Can Shaun White qualify for a fourth Olympics?

Shaun White has two scars.

One is north-south on his face, forehead to chin, from a faceplant on the lip of the halfpipe in training last October that required 62 stitches and five days in intensive care at a New Zealand hospital after his lungs filled with blood. That, though, is healing, disappearing, receding.

The other is not. It is inside him, stretching from his head to his heart into his gut, the open wound from finishing fourth at the 2014 Winter Olympics after winning gold in 2006 and 2010.

“People ask me: When are you going to get over it?” White told NBC last year. “You don’t, you don’t really get over it. It’s kind of like a scar from falling off a bike. It’s just with you forever. But you learn from it. So it’s part of me now.”

Both scars drive and define the snowboard tsar from Carlsbad, now 31, as he pursues a spot on a fourth U.S. Olympic team. Before he can exorcise the ghosts of the last Olympics, he has to get to the next one first.

Qualifying for the 2018 Winter Games in South Korea resumes this week at the Toyota U.S. Grand Prix in Snowmass, Colo., where White posted the highest score of Thursday’s preliminary round, 95.0 points, to advance to the final Saturday afternoon.

This is the third of four U.S. qualifiers that include international entrants, concluding next week at Mammoth Mountain. The opening ante for Olympic consideration is a top-three finish, and White got that last month at Copper Mountain, Colo. But Ben Ferguson and Jake Pates also have podium finishes, and others could get them in Snowmass and Mammoth, in which case the U.S. Ski & Snowboard Association would determine its three automatic Olympic spots based on each rider’s best two performances.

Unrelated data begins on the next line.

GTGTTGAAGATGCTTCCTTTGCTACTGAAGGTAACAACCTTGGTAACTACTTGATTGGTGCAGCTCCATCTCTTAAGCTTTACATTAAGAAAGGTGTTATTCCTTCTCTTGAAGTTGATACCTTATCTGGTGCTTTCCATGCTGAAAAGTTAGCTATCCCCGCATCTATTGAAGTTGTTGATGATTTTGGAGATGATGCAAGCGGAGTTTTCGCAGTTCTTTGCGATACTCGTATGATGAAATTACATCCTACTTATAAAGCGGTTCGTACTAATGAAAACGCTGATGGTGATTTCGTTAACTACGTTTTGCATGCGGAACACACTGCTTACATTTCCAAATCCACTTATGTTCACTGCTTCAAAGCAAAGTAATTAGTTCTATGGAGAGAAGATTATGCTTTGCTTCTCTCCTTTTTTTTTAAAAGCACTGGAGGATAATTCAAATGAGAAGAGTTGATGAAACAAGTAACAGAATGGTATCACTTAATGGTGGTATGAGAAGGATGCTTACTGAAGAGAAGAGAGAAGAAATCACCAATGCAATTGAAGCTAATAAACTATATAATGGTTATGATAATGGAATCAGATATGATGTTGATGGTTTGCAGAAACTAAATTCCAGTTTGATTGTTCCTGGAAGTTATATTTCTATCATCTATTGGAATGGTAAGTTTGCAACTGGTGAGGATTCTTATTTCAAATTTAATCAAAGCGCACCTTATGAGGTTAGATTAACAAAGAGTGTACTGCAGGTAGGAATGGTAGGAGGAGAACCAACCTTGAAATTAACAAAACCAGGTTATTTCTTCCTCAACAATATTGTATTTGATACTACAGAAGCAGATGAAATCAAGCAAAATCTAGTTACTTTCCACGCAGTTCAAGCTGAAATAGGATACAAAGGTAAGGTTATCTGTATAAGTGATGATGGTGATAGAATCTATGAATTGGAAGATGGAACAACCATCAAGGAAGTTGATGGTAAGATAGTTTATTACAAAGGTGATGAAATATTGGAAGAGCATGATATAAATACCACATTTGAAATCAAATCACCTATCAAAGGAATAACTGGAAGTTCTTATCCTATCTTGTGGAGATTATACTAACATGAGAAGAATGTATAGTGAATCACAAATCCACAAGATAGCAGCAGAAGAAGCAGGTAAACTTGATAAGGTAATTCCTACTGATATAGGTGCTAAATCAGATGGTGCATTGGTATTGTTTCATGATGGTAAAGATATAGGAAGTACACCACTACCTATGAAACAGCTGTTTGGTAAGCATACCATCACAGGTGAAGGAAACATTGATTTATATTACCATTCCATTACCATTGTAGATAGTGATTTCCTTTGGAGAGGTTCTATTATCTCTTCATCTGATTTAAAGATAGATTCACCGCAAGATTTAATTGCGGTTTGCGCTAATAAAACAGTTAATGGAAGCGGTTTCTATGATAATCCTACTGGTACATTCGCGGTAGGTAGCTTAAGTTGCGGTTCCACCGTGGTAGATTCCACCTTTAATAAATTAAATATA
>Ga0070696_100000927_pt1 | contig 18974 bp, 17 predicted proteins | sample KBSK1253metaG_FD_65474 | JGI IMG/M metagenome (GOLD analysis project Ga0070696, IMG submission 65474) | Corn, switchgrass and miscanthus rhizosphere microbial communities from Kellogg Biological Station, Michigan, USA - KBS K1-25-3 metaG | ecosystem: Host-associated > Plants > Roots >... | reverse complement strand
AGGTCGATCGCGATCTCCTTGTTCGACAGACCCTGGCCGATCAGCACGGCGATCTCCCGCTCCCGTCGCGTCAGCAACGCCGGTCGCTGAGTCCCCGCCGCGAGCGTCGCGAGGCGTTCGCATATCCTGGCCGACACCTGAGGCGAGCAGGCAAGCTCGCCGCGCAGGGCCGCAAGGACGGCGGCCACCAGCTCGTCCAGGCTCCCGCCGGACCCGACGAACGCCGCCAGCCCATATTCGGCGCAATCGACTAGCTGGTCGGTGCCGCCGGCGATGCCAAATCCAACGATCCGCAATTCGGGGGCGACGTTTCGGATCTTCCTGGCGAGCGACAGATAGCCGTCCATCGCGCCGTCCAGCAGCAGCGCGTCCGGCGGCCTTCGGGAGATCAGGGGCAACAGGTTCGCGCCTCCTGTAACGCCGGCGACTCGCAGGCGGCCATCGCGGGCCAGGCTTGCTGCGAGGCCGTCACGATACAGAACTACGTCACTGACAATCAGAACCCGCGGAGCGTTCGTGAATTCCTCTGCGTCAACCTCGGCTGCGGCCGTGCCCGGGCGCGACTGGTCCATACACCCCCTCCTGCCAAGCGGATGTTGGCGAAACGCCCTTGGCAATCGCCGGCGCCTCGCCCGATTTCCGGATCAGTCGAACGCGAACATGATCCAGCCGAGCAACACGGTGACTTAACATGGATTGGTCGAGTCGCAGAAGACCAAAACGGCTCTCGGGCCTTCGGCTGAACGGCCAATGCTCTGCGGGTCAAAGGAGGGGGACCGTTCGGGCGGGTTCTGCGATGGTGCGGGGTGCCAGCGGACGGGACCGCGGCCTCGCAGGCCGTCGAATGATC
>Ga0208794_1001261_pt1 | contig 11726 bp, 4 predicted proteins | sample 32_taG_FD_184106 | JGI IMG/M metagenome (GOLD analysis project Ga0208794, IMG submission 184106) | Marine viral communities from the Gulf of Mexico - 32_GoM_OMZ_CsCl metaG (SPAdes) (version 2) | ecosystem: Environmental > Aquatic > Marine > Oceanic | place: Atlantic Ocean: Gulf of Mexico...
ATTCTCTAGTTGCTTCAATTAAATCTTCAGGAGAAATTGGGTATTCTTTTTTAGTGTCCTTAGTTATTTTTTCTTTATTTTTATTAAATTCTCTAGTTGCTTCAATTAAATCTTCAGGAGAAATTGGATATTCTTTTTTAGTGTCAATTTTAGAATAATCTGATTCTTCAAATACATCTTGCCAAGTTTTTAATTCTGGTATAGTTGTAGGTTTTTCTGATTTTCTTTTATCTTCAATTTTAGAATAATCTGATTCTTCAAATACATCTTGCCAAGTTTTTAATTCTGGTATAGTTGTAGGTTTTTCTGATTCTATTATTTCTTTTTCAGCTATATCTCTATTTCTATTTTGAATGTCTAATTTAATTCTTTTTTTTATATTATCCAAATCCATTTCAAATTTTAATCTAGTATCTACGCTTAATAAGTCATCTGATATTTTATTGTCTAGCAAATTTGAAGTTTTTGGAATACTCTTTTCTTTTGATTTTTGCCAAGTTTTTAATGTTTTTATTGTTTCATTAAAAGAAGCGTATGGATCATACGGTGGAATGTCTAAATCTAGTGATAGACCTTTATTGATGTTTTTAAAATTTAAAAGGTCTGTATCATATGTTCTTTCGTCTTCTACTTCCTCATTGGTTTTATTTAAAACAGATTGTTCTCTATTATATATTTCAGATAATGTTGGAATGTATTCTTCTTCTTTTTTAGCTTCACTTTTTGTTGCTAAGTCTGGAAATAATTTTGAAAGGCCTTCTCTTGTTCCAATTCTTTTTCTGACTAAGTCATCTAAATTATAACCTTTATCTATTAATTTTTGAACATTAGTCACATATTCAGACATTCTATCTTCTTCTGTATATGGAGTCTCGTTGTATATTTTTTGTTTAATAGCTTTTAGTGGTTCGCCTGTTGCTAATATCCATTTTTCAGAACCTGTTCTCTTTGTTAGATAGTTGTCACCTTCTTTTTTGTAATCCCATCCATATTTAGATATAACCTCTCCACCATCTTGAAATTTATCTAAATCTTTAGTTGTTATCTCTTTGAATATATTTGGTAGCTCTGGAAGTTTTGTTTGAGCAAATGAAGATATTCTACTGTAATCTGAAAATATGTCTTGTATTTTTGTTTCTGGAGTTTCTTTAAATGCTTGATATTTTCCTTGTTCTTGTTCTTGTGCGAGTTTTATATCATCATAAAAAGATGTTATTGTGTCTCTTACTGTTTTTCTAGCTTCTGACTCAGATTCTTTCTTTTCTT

White does have a safety net, though. The USSA has a fourth, discretionary spot it can use on men’s halfpipe and, you’d think, would use on the biggest name in the sport – in all winter sports, for that matter.

It would get White to Pyeongchang, but it wouldn’t get him there with the confidence he might need to beat Australia’s Scotty James or Japan’s Ayumu Hirano – especially after what happened last October at Cardrona Snow Park in the rugged mountains on New Zealand’s South Island.

White was doing a preseason training run on the 22-foot halfpipe there, performing the four-revolution cab double cork 1440, when he caught his board on the lip and slammed his face into it. He slid to the bottom of the pipe and soon was sitting in a pool of his own blood. He was airlifted to a local hospital.

That was a month after he injured his hip in a separate training accident, and a year after ankle surgery.

Footage of the grisly crash in New Zealand was released for the first time earlier this month, in the initial installment of an eight-part video documentary on White’s Olympic journey produced by Air + Snow, a touring festival that weds snowboarding and music (and that White now owns). It begins with the warning: “This show contains scenes that may be disturbing. Viewer discretion is advised.”

“I scared myself,” White says in a hospital scene. “I haven’t really had that much blood coming out of me before … I was freaking out.”

After 62 stitches and five days in the ICU, plus a mandated break from training, White climbed back on the horse. He went to Austria to practice tricks into a giant air pit – specifically the cab double cork 1440 – and in December finished third in the first Olympic qualifier behind Hirano and Ferguson.

Doubts returned, though, a week later at the second qualifier in Breckenridge, Colo. White failed to lay down a clean run in the prelims and didn’t reach the 10-man final, which the 19-year-old Pates won to add to an already crowded U.S. field vying for Olympic berths.

That dropped White to fourth in the overall qualifying standings with 1,120 points, behind Ferguson (1,800), Pates (1,320) and Danny Davis (1,200). Gabe Ferguson and Chase Josey are tied for fifth but within striking distance with two events remaining.

“I made a mistake,” White says in the documentary about the New Zealand crash that nearly ended his Olympic prospects. “I can let that affect me, or I can decide not to and ride like I know I can. Every day is a building block.”

mark.zeigler@sduniontribune.com; Twitter: @sdutzeigler

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